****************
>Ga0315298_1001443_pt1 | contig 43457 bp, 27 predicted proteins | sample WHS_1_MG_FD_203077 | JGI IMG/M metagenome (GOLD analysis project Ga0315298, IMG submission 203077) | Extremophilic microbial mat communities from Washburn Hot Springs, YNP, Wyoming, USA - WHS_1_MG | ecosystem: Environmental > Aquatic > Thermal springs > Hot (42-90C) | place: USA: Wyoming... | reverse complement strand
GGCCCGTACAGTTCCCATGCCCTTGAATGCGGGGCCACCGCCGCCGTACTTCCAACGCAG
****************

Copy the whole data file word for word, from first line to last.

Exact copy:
>Ga0315298_1001443_pt1 | contig 43457 bp, 27 predicted proteins | sample WHS_1_MG_FD_203077 | JGI IMG/M metagenome (GOLD analysis project Ga0315298, IMG submission 203077) | Extremophilic microbial mat communities from Washburn Hot Springs, YNP, Wyoming, USA - WHS_1_MG | ecosystem: Environmental > Aquatic > Thermal springs > Hot (42-90C) | place: USA: Wyoming... | reverse complement strand
GGCCCGTACAGTTCCCATGCCCTTGAATGCGGGGCCACCGCCGCCGTACTTCCAACGCAG